Key findings in the latest report:
Across the country, only 59.2% of children under five years are fully immunised.
Roughly, two out of five children do not complete their immunisation programme.
About 97% of children across the country received at least one vaccination — mostly BCG and/or the first dose of OPV at birth.
However, only 67% of children are protected against measles.
Only 58% got their polio booster dose, while 54% got their DPT booster dose.
Among States, Manipur (75%), Andhra Pradesh (73.6%) and Mizoram (73.4%) recorded the highest rates of full immunisation.
In Nagaland, only 12% of children received all vaccinations, followed by Puducherry (34%) and Tripura (39.6%).
What is immunisation?
Immunization is the process whereby a person is made immune or resistant to an infectious disease, typically by the administration of a vaccine. Vaccines stimulate the body’s own immune system to protect the person against subsequent infection or disease.
What is full immunisation?
Full immunisation means that a child receives a cocktail of eight vaccine doses in the first year of life.
Need for proposed immunisation:
Currently, India accounts for 5 lakh deaths due to vaccine-preventable diseases, which is more than half of the total estimated infants’ deaths annually.
In India, diseases such as measles-rubella, diarrhoea, pneumonia and the like cause most of the infant deaths every year.
Latest reports by the World Health Organization reveal that a total of 1.5 million deaths could be avoided globally if there is an improvement in the global vaccination coverage.
Infrastructure Investment Trust (InvIT) model
Cabinet approves asset monetization of subsidiaries of Power Grid Corporation of India limited through infrastructure investment trust.
This is the first time any PSU in Power Sector will undertake asset recycling by monetising its assets through the InvIT model and using the proceeds to fund the new and under-construction capital projects.
What is InvIT model?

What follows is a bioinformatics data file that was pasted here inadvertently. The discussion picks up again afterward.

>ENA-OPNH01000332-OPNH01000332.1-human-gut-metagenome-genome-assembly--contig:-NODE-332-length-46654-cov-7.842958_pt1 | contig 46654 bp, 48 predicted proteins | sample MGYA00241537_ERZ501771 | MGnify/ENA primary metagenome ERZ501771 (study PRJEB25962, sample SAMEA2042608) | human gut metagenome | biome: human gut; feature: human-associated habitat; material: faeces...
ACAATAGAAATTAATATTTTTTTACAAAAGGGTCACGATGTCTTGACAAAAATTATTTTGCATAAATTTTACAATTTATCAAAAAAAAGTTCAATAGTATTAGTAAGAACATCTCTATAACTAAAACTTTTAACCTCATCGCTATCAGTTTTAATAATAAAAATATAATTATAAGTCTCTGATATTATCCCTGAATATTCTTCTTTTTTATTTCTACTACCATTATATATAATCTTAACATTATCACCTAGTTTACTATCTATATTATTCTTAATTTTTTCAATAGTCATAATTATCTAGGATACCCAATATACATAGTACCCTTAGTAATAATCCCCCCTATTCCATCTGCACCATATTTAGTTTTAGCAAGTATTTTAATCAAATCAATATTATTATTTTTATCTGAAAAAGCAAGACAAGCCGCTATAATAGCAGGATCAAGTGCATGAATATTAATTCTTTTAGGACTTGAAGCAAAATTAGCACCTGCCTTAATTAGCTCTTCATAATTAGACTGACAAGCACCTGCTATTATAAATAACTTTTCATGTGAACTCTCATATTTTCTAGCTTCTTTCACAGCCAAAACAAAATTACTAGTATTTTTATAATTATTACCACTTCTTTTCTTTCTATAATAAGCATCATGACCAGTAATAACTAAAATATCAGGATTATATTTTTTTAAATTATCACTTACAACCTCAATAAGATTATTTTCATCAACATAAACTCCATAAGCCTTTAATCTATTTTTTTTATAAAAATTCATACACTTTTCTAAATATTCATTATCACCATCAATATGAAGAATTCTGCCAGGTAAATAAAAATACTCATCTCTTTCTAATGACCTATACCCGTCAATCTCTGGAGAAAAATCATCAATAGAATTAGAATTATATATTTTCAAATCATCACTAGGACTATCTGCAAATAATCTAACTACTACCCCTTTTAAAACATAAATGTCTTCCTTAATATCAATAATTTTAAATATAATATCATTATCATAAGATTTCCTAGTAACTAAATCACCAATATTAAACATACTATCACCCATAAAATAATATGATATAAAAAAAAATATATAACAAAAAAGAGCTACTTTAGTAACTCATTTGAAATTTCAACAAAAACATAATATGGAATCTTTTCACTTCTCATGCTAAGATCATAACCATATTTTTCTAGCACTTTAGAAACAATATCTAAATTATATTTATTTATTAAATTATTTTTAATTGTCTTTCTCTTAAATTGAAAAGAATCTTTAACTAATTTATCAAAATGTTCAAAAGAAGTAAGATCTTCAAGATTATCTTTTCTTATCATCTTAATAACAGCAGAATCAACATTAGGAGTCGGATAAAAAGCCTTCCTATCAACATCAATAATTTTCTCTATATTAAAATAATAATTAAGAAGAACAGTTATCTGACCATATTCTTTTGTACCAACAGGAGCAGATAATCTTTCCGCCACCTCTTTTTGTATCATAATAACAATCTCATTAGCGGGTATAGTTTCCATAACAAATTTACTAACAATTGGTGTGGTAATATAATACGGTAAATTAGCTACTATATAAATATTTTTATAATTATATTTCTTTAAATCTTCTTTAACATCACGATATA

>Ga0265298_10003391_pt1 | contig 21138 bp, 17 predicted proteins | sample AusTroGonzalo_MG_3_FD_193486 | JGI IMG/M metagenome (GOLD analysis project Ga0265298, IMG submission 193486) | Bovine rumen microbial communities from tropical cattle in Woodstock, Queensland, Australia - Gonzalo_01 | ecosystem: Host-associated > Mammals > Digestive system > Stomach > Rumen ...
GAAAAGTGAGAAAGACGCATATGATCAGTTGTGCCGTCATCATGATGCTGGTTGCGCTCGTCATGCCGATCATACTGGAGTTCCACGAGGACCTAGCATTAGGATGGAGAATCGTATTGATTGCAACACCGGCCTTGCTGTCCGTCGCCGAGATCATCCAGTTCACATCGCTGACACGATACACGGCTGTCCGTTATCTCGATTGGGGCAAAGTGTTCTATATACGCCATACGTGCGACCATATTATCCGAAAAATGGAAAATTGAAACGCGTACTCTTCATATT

It is a Collective Investment Scheme similar to a mutual fund, which enables direct investment of money from individual and institutional investors in infrastructure projects to earn a small portion of the income as return.
The InvITs are regulated by the SEBI (Infrastructure Investment Trusts) Regulations, 2014.
It is a public limited company under the administrative control of the Ministry of Power, Government of India.
It started its commercial operation in the year 1992-93 and is today, a Maharatna company, engaged in the business of power transmission.
Deputy Speaker of Lok Sabha
Congress has renewed its campaign seeking the Deputy Speaker’s position in the Lok Sabha.
The Lok Sabha has not had a Deputy Speaker for the last 15 months. Instead, a panel of MPs has been assisting the Speaker.
About Deputy Speaker:
Article 93 of the Constitution provides for the election of both the Speaker and the Deputy Speaker.
The constitutional office of the Deputy Speaker of the Lok Sabha is more symbolic of parliamentary democracy than some real authority.
There is no need to resign from their original party though as a Deputy Speaker, they have to remain impartial.
Roles and functions:
They act as the presiding officer in case of leave or absence caused by death or illness of the Speaker of the Lok Sabha.
Usually, the Deputy Speaker is elected in the first meeting of the Lok Sabha after the General elections from amongst the members of the Lok Sabha.
It is by convention that position of Deputy Speaker is offered to opposition party in India.
Tenure and removal:
They hold office until either they cease to be a member of the Lok Sabha or they resign.
They can be removed from office by a resolution passed in the Lok Sabha by an effective majority of its members.
There is a constitution-mandated panel of 10 members to preside over the proceedings of the Lok Sabha in the absence of Speaker.